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Tom DeLay: Still unclear on the concept

From the “I Fought The Law (And The Law Won)” files, I bring you the master of denial himself, Tom DeLay.

Former House Majority Leader Tom DeLay said he never thought the courts would prevent the Republican Party from replacing him on the November ballot, a Houston television station reported Thursday.

“I’m very disappointed in our justice system. There doesn’t seem to be justice,” DeLay told KTRK-TV.

[…]

DeLay said efforts to replace him on the ballot weren’t “bungled.”

“We read the law and the law is very specific,” he said. “You’re ineligible if you die, have committed a felony and are convicted of a felony, if you are not mentally capable of serving or if you’ve moved out of the state.”

[…]

DeLay said he doesn’t have second thoughts about his decision to resign from Congress and give GOP leaders a chance to replace him on the ballot.

“Knowing what I know now, I don’t think I would have done it any differently because I read Texas law, I knew what Texas law was,” he told the television station.

Remember how on Happy Days the Fonz was physically incapable of saying the words “I was wrong”? DeLay is like that, minus the perfect hairdo, good looks in a leather jacket, and ability to turn on a jukebox by hitting it with his fist. This is your brain on too much lobbyist money, kids. Pay heed or wind up looking like that.

Paul Burka thinks the result is the ultimate expression of Justice. I couldn’t agree more.

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4 Comments

  1. kevin whited says:

    DeLay’s notion that this legal decision that relied heavily on a 1995 5-4 term limits case that nobody even really thinks about these days has much to do with “justice” is bizarre. It was an odd political case that decided a technical/legal matter.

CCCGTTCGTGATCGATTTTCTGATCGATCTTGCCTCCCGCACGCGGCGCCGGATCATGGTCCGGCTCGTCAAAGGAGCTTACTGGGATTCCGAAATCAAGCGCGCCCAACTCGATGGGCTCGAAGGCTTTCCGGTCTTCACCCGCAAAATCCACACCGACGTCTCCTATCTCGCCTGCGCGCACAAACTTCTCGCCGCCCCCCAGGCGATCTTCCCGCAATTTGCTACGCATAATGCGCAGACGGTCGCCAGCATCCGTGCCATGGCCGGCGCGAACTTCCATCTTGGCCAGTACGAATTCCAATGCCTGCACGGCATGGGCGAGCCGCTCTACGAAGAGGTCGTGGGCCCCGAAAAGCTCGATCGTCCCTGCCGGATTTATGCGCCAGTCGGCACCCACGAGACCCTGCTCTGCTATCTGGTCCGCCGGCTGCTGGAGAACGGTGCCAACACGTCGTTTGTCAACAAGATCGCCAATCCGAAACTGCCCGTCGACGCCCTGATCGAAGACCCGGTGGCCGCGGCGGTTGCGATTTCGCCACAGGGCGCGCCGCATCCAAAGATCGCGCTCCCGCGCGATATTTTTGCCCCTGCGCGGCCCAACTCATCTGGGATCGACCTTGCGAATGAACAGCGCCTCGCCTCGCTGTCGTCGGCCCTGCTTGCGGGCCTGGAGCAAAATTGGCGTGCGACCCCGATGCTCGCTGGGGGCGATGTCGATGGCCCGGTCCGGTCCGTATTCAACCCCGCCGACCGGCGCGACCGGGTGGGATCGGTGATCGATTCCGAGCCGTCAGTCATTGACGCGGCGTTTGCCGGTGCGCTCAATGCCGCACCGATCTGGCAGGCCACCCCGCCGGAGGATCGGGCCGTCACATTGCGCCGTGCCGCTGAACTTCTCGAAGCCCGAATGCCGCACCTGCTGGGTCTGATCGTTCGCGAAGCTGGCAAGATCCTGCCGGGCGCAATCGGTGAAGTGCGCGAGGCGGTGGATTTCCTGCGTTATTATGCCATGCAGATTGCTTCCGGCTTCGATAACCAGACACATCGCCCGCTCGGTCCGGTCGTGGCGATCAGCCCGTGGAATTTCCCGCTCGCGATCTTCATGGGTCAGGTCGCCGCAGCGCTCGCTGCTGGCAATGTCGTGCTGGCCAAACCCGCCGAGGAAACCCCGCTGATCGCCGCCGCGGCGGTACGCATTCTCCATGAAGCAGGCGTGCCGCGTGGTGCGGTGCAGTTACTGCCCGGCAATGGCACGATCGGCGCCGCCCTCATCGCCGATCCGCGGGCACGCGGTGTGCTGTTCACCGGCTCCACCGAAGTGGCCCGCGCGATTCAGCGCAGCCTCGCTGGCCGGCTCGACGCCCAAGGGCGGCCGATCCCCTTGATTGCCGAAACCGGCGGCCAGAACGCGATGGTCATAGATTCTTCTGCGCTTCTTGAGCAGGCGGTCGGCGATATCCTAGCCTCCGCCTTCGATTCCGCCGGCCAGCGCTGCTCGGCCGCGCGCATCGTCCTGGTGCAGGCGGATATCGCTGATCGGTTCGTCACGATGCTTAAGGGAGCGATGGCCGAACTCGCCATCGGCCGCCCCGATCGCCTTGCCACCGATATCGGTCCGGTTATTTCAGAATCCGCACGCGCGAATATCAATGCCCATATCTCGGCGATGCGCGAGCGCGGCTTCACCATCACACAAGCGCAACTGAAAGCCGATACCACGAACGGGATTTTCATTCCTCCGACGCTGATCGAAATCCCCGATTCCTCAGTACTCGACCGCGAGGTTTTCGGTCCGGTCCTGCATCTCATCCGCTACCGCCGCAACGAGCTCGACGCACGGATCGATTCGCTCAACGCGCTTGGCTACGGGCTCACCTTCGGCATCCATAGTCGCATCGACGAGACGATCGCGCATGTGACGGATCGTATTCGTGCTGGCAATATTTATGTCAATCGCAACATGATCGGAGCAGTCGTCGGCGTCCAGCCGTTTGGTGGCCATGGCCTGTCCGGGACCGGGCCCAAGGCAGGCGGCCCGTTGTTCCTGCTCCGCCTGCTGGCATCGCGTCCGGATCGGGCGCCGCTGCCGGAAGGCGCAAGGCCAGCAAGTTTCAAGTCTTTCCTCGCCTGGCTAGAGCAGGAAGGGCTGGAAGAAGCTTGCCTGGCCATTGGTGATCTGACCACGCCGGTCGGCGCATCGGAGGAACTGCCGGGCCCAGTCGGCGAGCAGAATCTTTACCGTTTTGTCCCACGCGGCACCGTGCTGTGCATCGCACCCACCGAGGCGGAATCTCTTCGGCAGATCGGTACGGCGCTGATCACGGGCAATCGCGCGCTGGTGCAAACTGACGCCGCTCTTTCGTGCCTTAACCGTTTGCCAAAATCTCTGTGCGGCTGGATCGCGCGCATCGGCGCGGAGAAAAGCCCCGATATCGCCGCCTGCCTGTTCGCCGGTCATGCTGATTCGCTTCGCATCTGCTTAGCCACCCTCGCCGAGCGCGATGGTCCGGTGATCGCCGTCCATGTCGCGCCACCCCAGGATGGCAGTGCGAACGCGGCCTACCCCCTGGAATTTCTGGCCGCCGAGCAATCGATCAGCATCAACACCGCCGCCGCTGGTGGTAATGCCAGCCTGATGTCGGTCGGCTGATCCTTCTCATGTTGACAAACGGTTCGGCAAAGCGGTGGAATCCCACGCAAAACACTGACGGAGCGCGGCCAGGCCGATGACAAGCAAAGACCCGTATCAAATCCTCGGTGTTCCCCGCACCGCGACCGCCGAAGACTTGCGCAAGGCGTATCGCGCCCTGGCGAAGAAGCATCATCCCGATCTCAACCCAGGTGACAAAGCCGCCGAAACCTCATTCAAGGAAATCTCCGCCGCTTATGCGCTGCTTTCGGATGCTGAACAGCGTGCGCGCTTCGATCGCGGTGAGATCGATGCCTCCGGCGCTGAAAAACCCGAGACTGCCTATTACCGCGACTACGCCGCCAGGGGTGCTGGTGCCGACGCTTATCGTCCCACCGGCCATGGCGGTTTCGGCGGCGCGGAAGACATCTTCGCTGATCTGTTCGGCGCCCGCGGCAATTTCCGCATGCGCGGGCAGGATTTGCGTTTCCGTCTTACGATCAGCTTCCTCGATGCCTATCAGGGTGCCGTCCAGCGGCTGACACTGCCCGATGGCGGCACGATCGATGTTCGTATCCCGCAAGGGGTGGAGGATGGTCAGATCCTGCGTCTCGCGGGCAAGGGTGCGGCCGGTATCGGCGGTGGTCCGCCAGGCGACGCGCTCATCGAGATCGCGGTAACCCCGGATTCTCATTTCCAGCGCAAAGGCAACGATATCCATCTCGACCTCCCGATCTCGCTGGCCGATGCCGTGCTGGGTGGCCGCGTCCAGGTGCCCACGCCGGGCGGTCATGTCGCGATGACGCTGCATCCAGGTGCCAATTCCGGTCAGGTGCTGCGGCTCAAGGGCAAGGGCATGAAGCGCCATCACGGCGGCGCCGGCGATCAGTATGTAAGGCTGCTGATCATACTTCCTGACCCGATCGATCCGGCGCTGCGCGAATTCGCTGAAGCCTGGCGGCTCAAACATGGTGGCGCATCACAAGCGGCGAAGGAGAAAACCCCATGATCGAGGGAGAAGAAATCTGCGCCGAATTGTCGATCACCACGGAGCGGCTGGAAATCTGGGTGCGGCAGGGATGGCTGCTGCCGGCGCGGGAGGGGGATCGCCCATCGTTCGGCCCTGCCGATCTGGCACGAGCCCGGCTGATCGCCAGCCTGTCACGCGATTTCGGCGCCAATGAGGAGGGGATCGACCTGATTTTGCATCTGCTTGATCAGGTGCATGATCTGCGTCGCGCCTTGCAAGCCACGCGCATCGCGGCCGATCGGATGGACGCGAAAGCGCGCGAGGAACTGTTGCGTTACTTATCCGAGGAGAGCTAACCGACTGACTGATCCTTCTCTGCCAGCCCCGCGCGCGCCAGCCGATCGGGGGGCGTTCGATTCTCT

It’s also not clear why he wants to give journalists and liberal bloggers who obsess over him fodder to do so by continually opening his mouth.

    You’re retired now, Tom. Most people have moved on. Enjoy your retirement, while the grassroots tries to clean up after you! *wave*

  2. Kenneth Fair says:

    It’s funny that Kevin calls U.S. Term Limits, Inc. v. Thornton a “case that nobody thinks about these days.” It’s the preeminent Supreme Court case to state clearly that no other requirements can be imposed upon the election of federal candidates besides those established in the Constitution. I remember studying U.S. Term Limits when I took constitutional law, and it was the first case that came to my mind when I heard that the Dems has raised an argument concering the constitutionality of Benkiser’s actions.

    U.S. Term Limits might be obscure to the general public, but then again, most Supreme Court cases are. Those who study constitutional law, however, tend to pay attention to cases in which the Constitution is held to provide a bright-line test. Such cases tend to be few and far between, and therefore attract notice and discussion when they occur.

  3. PDiddie says:

    Well Kenneth, Dr. Whited made comments on this blog in the middle days of DeLay’s demise that “almost no one cares about this news”.

    There’s a whole blog (almost) lately devoted to the Good Doctor’s blindingly hilarious pronouncements, and that’s not counting any of his entourage on the Way Out Right, who routinely prostrate themselves at his online feet.

    As a wise man — not Charles Kuffner, but it could have easily been he — once said: “Only a Sith Lord thinks in absolutes.”

    We really should, however, give Dr. Whited a tip o’ the chapeau for finally publicly jumping off Bugman’s bandwagon (aka The Roach Coach).

    Yo, Doc. *waves*

  4. Greg in TX22 says:

    Even though the Fonz couldn’t bring himself to say he was wrong, we still liked him. The same isn’t true for Tom DeLay.